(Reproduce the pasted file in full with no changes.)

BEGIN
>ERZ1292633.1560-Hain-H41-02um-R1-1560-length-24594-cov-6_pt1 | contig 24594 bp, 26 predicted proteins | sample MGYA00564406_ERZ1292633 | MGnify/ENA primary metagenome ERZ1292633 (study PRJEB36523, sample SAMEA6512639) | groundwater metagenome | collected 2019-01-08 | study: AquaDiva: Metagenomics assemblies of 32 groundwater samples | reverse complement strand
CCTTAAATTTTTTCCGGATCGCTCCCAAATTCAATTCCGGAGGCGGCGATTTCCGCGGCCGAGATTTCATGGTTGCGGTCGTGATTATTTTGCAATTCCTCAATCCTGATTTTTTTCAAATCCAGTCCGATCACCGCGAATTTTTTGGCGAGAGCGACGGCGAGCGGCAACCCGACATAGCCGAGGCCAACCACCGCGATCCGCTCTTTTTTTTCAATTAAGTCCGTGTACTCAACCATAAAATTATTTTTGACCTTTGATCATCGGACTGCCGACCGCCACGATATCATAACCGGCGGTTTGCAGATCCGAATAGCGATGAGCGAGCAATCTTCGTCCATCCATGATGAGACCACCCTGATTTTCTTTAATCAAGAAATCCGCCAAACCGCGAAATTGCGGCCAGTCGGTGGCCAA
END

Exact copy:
>ERZ1292633.1560-Hain-H41-02um-R1-1560-length-24594-cov-6_pt1 | contig 24594 bp, 26 predicted proteins | sample MGYA00564406_ERZ1292633 | MGnify/ENA primary metagenome ERZ1292633 (study PRJEB36523, sample SAMEA6512639) | groundwater metagenome | collected 2019-01-08 | study: AquaDiva: Metagenomics assemblies of 32 groundwater samples | reverse complement strand
CCTTAAATTTTTTCCGGATCGCTCCCAAATTCAATTCCGGAGGCGGCGATTTCCGCGGCCGAGATTTCATGGTTGCGGTCGTGATTATTTTGCAATTCCTCAATCCTGATTTTTTTCAAATCCAGTCCGATCACCGCGAATTTTTTGGCGAGAGCGACGGCGAGCGGCAACCCGACATAGCCGAGGCCAACCACCGCGATCCGCTCTTTTTTTTCAATTAAGTCCGTGTACTCAACCATAAAATTATTTTTGACCTTTGATCATCGGACTGCCGACCGCCACGATATCATAACCGGCGGTTTGCAGATCCGAATAGCGATGAGCGAGCAATCTTCGTCCATCCATGATGAGACCACCCTGATTTTCTTTAATCAAGAAATCCGCCAAACCGCGAAATTGCGGCCAGTCGGTGGCCAA